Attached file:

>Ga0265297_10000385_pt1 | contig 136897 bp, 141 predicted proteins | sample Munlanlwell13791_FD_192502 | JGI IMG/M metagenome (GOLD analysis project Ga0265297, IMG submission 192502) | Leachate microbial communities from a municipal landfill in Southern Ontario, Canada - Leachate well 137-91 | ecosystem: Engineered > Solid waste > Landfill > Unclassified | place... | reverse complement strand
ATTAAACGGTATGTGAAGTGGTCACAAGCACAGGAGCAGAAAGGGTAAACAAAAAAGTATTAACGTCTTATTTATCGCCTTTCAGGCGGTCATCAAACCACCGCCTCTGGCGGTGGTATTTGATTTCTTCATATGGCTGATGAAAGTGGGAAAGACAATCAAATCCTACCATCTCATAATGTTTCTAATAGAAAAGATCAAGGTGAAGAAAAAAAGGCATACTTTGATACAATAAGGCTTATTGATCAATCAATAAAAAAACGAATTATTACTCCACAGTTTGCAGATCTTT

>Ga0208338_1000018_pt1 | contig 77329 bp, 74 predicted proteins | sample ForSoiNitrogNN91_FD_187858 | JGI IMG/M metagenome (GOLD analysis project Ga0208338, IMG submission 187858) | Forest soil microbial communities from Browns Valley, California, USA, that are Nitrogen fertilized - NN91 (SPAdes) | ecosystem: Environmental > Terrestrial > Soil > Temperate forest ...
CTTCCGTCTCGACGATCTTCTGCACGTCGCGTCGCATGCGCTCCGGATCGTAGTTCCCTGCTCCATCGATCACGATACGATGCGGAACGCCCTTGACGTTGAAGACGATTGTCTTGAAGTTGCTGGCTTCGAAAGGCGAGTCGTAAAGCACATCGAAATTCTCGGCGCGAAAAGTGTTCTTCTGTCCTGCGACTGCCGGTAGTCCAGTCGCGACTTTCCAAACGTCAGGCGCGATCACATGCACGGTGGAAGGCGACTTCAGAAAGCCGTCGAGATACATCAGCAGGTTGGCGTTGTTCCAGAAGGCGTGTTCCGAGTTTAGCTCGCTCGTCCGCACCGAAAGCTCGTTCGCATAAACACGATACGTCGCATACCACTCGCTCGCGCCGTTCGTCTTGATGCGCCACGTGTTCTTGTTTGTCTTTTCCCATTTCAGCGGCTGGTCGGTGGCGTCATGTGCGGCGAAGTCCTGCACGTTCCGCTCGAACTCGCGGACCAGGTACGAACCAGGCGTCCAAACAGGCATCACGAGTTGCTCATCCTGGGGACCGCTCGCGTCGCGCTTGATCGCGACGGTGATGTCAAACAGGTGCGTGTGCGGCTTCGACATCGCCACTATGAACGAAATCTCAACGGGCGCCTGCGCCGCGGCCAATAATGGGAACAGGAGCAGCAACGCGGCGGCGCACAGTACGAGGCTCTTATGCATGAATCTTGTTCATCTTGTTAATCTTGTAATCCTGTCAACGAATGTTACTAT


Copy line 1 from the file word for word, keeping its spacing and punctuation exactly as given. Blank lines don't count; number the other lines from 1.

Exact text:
>Ga0265297_10000385_pt1 | contig 136897 bp, 141 predicted proteins | sample Munlanlwell13791_FD_192502 | JGI IMG/M metagenome (GOLD analysis project Ga0265297, IMG submission 192502) | Leachate microbial communities from a municipal landfill in Southern Ontario, Canada - Leachate well 137-91 | ecosystem: Engineered > Solid waste > Landfill > Unclassified | place... | reverse complement strand